Missed and Erroneous Diagnoses Common in Primary Care Visits

Janel Hopper janelhopper at COMCAST.NET
Sat Dec 7 02:28:39 UTC 2013


In the November 2013 issue of Scientific American, the editors pled the need of a system to report electronic medical record errors. There needs to be a way for patients and families to do this since there is a disincentive for doctors to report their own errors. As someone who saw approximately 70 doctors over 40 years, and who had to eventually guess my own diagnosis (pernicious anemia), I feel strongly that there needs to be a way to correct medical records and report errors without further backlash against a patient that underscores the fact that proper differentials were never done.

Sent from my iPhone

On Dec 6, 2013, at 11:42 AM, Peggy Zuckerman <peggyzuckerman at GMAIL.COM> wrote:

> As a patient, and aware of how very long a diagnosis can take, I find it nearly impossible to believe that the frequency of error is so low.  If I saw two doctors a total of 12 times over six months, in addition to taking 5-6 invasive testing procedures before an actual cause for the problem was found, how many diagnostic errors would be found?  One patient and therefore one error, or the multiple of the visits by the doctors, which could be calculated to be 12?
> 
> 
> Without some guidelines to discuss this outside the medical establishment, this issue will have little public support for its correction.  Rather, the average patient, hearing about still another misdiagnosis or lengthy failure to diagnose, will continue to lose faith in the medical system.  Especially with diffuse symptoms, many will wait until something is obvious--and more dangerous--before being seen.
> Peggy Zuckerman
> 
> 
> On Thu, Dec 5, 2013 at 6:25 PM, Graber, Mark <Mark.Graber at va.gov> wrote:
>> Rob - thanks for the opportunity to reflect on Hardeep's studies.  Although the focus of the paper was on how well 'trigger tools' worked in helping detect diagnostic errors, there were 3 findings from this and his related papers that in my view are really important:
>> 
>> "First, no differential diagnosis was documented at the index visit in 81.1% of cases"   That's a remarkable finding.  It speaks to the problem of overconfidence and the too-common tendency we all have to satisfice on the first diagnosis that seems to explain all the facts at hand.  How many errors could be avoided if we just thought a little more broadly?  Completing even a modest differential diagnosis might accomplish that.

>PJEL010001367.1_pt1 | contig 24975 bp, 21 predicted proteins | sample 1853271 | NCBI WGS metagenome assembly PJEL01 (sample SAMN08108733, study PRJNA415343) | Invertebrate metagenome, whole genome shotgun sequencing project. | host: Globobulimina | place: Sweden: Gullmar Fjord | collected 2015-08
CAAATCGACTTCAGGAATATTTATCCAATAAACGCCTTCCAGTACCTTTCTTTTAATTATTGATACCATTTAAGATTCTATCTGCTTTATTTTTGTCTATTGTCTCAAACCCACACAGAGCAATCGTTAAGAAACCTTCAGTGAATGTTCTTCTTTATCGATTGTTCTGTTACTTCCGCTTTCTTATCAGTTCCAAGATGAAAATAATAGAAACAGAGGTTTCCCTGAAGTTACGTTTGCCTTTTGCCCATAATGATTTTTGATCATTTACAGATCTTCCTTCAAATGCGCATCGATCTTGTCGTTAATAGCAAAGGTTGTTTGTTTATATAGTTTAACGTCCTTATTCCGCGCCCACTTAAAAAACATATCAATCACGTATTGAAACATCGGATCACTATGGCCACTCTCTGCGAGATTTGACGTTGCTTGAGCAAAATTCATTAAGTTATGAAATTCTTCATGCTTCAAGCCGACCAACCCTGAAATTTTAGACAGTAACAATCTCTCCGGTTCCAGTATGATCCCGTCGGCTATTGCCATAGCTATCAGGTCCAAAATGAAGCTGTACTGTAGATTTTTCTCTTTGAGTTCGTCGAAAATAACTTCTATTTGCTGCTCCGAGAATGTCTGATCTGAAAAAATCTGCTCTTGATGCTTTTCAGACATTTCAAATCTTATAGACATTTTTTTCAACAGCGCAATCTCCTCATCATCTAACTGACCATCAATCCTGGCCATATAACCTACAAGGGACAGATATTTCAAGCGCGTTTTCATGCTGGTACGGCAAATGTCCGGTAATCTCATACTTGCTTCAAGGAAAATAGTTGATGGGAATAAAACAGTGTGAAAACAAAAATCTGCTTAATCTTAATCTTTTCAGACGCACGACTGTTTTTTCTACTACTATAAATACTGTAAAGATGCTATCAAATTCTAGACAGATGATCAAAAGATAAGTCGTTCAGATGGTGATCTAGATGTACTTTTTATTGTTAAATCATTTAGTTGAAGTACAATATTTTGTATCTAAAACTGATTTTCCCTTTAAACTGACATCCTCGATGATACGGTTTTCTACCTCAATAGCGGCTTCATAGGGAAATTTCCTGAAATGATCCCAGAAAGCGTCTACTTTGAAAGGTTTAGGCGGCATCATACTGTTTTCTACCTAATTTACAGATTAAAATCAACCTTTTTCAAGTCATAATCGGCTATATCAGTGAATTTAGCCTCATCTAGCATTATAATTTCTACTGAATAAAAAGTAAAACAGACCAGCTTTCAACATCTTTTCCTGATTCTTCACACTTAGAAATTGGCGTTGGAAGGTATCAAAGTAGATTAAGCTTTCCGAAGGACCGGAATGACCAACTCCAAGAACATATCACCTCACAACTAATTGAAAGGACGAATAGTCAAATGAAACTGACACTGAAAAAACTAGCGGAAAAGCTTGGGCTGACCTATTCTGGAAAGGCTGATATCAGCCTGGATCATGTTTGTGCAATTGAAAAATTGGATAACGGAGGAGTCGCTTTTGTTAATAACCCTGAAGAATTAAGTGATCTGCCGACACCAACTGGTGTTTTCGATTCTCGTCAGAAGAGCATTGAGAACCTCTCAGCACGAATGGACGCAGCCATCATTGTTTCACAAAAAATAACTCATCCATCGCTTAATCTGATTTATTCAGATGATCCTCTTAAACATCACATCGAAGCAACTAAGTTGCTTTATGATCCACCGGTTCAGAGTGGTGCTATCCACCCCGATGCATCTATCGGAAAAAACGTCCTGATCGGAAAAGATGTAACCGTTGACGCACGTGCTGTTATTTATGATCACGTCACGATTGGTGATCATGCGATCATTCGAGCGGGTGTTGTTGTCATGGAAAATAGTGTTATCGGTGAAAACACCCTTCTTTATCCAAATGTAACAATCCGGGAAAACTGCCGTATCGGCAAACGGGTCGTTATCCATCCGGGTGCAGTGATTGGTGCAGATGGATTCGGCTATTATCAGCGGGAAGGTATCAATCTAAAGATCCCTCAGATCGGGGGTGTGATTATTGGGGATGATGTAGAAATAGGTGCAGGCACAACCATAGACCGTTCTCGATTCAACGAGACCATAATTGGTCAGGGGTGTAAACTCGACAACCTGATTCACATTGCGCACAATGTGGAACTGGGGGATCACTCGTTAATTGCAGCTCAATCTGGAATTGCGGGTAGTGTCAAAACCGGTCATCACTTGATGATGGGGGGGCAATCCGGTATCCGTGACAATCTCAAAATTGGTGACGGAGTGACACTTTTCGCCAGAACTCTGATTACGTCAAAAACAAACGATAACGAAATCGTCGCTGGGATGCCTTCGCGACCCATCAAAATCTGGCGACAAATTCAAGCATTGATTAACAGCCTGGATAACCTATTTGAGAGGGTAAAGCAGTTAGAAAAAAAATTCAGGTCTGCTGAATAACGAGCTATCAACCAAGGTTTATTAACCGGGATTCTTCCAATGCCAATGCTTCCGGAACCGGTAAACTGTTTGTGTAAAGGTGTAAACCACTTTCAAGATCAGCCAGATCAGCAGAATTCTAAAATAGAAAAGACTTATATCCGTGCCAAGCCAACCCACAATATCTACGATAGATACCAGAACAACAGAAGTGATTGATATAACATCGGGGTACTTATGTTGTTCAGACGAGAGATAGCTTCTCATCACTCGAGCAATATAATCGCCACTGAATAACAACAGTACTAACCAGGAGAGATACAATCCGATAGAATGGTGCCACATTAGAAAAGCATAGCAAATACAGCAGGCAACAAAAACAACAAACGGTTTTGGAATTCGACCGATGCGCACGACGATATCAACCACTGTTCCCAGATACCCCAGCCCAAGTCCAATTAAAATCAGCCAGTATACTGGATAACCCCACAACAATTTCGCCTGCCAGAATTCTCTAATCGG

>> 
>> "Most of the errors identified in our study involved missed diagnosis of a large variety of
>> common conditions as opposed to either a few selected conditions or rare or unusual diseases."   This corroborates findings from Olga Kostopoulou and others:  Yes, we are likely to miss some rare diseases, but MOST of the diagnostic errors made involve common conditions.  In Hardeep's study these included pneumonia, heart failure, urinary tract infections, etc.  Common stuff.
>> 
>> 3.  From Hardeep's data you can calculate an incidence of diagnostic error in ambulatory care:  "Singh et al found that roughly 0.1% of all primary care visits were associated with missed opportunities
>> to make an earlier diagnosis and prevent "considerable harm."  This is from David Newman-Toker's editorial where he did the math on this.(Measuring diagnostic errors in primary care.  JAMA Intern Med 2013 173(6): 425-6.)  It sounds like we're doing a good job when you think of harm-related errors as being found only once in every 1000 visits, but when you consider that there a half BILIION such visits each year annually, that's a lot of harm.  So the answer to your question is: YES, PRIMARY CARE IS WHERE MOST OF THE ERRORS ARE MADE.  If my math is correct (assuming roughly 5000 hospitals in the US and 500 clinic visits every day), this is what the national and local stats look like.  Its a shocking set of statistics.
>> 
>> Mark Graber, MD FACP
>> 
>> 
>> [cid:3469123507_8095274]
>> 
>> 
>> 
>> ________________________________
>> From: robert bell <rmsbell at ESEDONA.NET>
>> Reply-To: Society to Improve Diagnosis in Medicine <IMPROVEDX at LIST.IMPROVEDIAGNOSIS.ORG>, robert bell <rmsbell at ESEDONA.NET>
>> Date: Thu, 5 Dec 2013 16:29:10 -0500
>> To: <IMPROVEDX at LIST.IMPROVEDIAGNOSIS.ORG>
>> Subject: [IMPROVEDX] Missed and Erroneous Diagnoses Common in Primary Care Visits
>> 
>> FOR POSTING TO THE LIST
>> 
>> This was published earlier in the year.
>> 
>> http://archinte.jamanetwork.com/article.aspx?articleid=1656540
>> 
>> Is it Primary Care where most diagnostic errors are made?!
>> 
>> Rob Bell
>> 
>> 
>> 
>> 
>> 
>> 
>> Moderator: Lorri Zipperer Lorri at ZPM1.com, Communication co-chair, Society for Improving Diagnosis in Medicine
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>> </p>
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>> 
>> Moderator: Lorri Zipperer Lorri at ZPM1.com, Communication co-chair, Society for Improving Diagnosis in Medicine
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>> To unsubscribe from the IMPROVEDX list, click the following link:<br>
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> 
> 
> 
> -- 
> Peggy Zuckerman
> www.peggyRCC.wordpress.com
> 
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> Moderator: Lorri Zipperer Lorri at ZPM1.com, Communication co-chair, Society for Improving Diagnosis in Medicine
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